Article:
The fate of Germany also became a source of heated contention between the Soviets and the West. At the end of the war, the Allied Powers had divided Germany into four zones, each occupied by one of the Allies—the United States, the Soviet Union, Great Britain, and France. Berlin was also divided into four zones.
By February 1948, Great Britain, France, and the United States were making plans to unify the three Western sections of Germany (and Berlin) and create a West German government.
In September 1949, the Federal Republic of Germany, or West Germany, was formally created. Its capital was Bonn. Less than a month later, a separate East German state, the German Democratic Republic, was set up by the Soviets. East Berlin became its capital. Berlin was now divided into two parts, a reminder of the division of West and East. Many East Germans, tired of Communist repression, managed to escape East Germany by fleeing through West Berlin.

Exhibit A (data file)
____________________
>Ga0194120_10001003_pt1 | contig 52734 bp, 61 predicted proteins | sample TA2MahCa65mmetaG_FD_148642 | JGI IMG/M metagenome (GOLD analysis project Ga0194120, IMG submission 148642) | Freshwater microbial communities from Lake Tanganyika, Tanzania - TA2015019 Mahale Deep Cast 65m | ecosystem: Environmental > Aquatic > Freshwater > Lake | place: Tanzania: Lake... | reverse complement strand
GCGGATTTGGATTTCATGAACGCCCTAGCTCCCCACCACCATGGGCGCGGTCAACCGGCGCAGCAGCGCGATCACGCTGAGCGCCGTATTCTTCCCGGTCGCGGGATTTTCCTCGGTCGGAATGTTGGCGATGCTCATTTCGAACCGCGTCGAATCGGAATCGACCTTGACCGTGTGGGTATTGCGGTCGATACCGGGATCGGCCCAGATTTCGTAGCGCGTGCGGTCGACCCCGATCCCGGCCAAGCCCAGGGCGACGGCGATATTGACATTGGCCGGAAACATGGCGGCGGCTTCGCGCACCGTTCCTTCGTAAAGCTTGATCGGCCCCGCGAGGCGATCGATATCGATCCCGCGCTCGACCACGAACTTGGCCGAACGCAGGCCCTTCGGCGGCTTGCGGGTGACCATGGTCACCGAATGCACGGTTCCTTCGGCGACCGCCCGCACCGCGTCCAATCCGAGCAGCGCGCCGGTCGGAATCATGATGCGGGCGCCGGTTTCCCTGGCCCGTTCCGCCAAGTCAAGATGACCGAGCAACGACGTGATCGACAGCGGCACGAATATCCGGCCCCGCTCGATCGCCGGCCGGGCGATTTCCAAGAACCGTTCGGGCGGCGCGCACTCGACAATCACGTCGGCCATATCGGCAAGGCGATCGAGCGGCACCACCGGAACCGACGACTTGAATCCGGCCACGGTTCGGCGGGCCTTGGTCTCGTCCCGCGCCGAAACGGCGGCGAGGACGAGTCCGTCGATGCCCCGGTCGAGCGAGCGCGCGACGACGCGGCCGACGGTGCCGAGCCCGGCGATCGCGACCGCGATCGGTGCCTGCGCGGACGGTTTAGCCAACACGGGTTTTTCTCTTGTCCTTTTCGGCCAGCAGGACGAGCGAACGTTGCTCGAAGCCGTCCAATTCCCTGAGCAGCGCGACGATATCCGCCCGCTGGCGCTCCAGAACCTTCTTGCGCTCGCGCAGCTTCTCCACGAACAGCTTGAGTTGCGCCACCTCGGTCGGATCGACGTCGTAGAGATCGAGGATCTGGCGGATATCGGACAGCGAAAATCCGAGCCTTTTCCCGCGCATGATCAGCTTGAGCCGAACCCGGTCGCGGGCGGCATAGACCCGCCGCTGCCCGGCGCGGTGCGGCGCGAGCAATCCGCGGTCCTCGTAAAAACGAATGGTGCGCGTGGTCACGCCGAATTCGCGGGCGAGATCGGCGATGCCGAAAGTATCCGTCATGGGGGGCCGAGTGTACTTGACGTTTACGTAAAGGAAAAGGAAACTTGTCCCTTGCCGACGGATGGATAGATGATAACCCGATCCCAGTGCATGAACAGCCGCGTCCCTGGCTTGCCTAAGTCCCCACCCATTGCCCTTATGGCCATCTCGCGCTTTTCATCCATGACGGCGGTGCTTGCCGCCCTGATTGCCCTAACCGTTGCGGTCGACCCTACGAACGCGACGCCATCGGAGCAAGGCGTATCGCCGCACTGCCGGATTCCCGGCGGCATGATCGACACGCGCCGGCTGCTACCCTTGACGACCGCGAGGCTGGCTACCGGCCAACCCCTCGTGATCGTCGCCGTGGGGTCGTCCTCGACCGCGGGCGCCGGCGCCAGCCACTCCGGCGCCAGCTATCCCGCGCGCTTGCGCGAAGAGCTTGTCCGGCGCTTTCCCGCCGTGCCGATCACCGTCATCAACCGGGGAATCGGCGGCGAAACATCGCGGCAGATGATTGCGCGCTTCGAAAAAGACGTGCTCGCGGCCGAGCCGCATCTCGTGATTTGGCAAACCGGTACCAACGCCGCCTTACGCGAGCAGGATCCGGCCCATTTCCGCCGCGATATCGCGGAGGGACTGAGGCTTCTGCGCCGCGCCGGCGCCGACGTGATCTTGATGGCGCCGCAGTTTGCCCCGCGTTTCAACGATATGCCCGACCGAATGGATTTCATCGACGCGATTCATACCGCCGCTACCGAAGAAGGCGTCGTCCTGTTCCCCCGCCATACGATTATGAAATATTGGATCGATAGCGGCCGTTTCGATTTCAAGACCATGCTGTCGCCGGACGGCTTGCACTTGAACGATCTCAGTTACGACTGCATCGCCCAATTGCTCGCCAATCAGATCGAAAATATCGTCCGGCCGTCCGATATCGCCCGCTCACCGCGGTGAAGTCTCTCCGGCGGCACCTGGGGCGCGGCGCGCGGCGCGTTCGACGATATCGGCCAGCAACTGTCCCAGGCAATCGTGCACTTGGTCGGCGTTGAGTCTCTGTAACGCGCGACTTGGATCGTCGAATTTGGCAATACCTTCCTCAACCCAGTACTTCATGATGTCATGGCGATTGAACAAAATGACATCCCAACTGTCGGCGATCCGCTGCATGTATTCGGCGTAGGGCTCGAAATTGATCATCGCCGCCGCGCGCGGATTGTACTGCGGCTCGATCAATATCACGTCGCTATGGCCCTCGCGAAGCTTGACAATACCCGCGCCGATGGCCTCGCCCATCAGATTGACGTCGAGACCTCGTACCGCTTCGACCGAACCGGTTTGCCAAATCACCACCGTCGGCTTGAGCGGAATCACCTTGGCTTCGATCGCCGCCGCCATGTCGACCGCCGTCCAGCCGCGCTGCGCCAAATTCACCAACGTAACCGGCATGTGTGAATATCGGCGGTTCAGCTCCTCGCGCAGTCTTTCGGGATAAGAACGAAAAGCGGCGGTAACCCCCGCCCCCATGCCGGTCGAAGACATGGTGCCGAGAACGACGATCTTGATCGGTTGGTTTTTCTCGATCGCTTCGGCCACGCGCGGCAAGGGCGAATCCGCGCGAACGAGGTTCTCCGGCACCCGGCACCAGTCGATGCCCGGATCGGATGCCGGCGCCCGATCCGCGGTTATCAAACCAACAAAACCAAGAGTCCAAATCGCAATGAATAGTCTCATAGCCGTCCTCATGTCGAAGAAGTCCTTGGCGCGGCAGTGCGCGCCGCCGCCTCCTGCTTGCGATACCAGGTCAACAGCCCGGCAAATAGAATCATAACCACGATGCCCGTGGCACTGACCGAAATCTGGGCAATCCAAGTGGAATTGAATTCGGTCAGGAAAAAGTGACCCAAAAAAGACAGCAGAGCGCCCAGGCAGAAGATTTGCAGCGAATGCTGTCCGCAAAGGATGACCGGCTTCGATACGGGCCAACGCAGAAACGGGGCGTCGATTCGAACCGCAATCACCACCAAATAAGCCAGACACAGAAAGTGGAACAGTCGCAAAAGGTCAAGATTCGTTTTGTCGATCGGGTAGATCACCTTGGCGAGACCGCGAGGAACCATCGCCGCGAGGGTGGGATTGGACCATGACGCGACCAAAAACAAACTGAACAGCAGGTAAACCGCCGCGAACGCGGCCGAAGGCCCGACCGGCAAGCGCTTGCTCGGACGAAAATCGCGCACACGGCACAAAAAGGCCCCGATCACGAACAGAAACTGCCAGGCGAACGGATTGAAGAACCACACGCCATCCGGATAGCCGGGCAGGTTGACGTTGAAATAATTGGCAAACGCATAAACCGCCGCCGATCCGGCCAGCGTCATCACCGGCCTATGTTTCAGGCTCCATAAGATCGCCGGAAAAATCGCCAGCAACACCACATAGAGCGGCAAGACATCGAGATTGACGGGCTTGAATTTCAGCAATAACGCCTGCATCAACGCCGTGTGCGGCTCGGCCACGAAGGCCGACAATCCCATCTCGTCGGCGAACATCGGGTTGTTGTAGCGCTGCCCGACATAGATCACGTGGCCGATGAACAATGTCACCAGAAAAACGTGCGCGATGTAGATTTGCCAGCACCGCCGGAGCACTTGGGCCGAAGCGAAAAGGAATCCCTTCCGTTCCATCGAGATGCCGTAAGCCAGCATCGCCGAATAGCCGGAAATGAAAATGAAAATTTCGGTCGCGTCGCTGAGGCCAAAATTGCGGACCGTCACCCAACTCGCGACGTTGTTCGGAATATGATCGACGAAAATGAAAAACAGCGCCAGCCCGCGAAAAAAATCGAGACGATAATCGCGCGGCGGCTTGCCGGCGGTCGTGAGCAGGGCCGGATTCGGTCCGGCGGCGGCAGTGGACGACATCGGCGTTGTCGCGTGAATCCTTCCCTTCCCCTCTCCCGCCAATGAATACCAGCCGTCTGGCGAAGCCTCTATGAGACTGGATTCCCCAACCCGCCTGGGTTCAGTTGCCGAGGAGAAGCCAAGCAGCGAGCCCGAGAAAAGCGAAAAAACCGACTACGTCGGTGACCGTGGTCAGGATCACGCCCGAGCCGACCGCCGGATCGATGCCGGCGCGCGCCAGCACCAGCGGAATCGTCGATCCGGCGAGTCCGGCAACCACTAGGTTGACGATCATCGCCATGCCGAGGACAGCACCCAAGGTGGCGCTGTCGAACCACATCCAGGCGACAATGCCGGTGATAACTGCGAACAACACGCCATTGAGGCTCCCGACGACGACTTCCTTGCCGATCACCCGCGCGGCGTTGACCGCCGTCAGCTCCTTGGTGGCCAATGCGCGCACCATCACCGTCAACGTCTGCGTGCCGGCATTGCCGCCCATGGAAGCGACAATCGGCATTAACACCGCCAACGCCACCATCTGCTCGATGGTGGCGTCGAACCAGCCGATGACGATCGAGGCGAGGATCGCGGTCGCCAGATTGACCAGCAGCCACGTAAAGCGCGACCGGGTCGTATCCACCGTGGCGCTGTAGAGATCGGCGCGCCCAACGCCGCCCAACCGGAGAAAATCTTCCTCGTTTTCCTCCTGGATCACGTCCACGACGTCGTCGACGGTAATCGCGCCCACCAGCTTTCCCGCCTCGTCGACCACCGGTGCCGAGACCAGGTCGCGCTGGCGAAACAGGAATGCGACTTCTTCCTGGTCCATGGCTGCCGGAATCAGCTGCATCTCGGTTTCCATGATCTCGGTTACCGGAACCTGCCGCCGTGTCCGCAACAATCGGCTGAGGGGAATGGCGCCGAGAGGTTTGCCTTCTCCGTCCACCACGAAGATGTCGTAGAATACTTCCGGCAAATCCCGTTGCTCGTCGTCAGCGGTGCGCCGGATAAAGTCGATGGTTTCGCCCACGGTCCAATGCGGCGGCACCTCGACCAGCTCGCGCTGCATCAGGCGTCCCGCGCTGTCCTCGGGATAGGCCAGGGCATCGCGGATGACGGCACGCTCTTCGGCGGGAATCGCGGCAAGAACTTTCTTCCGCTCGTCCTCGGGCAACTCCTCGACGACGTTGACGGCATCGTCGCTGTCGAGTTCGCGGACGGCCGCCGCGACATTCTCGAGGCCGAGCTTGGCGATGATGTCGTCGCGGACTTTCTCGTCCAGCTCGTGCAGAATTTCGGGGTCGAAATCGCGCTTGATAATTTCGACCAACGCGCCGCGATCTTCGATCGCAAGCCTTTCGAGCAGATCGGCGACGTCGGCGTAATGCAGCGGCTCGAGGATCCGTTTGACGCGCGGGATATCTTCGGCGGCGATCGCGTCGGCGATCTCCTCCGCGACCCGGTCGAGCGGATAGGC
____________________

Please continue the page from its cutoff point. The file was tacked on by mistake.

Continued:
Khrushchev (new leader of the Soviet Union in 1955) realized the need to stop the flow of refugees from East Germany through West Berlin. In August 1961, the East German government began to build a wall separating West Berlin from East Berlin. Eventually it became a massive barrier guarded by barbed wire, floodlights, machine-gun towers, minefields, and vicious dog patrols. The Berlin Wall became a striking symbol of the division between the two superpowers.
- Spielvogel, Jackson. Glencoe World History. E.U.A: National Geographic, 2008. P.979.